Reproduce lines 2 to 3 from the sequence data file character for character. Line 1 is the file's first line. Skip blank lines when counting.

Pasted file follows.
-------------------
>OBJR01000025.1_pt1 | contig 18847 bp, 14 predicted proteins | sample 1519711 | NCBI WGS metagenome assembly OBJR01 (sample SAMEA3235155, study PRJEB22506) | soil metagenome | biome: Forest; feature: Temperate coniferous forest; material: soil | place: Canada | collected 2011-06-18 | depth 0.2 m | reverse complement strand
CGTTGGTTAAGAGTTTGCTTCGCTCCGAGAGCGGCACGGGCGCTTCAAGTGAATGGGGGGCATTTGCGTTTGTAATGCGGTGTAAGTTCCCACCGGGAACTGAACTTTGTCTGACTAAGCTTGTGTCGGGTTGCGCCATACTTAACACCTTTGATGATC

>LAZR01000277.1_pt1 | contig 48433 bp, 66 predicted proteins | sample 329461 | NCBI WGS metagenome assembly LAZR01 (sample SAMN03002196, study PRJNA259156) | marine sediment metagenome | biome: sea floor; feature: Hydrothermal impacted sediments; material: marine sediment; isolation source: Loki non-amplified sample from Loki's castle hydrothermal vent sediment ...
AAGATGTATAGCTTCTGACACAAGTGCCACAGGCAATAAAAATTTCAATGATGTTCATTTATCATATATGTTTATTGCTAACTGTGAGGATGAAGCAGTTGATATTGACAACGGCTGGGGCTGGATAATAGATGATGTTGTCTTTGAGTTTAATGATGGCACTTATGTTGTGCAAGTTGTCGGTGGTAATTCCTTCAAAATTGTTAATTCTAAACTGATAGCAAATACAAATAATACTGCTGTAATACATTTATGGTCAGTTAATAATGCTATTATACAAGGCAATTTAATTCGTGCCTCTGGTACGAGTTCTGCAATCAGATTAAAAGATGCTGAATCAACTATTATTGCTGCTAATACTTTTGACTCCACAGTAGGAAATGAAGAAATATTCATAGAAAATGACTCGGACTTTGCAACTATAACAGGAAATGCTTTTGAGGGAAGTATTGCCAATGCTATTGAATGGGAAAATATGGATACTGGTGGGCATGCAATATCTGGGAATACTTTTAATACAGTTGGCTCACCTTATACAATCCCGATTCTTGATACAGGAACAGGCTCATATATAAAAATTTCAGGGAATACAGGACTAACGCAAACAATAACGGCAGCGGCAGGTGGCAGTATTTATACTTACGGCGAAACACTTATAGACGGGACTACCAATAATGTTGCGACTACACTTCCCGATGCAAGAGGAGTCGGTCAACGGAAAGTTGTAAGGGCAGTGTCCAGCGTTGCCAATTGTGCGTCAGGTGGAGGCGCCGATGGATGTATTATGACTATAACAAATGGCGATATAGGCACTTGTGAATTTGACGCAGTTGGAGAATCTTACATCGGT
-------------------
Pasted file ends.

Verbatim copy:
CGTTGGTTAAGAGTTTGCTTCGCTCCGAGAGCGGCACGGGCGCTTCAAGTGAATGGGGGGCATTTGCGTTTGTAATGCGGTGTAAGTTCCCACCGGGAACTGAACTTTGTCTGACTAAGCTTGTGTCGGGTTGCGCCATACTTAACACCTTTGATGATC

>LAZR01000277.1_pt1 | contig 48433 bp, 66 predicted proteins | sample 329461 | NCBI WGS metagenome assembly LAZR01 (sample SAMN03002196, study PRJNA259156) | marine sediment metagenome | biome: sea floor; feature: Hydrothermal impacted sediments; material: marine sediment; isolation source: Loki non-amplified sample from Loki's castle hydrothermal vent sediment ...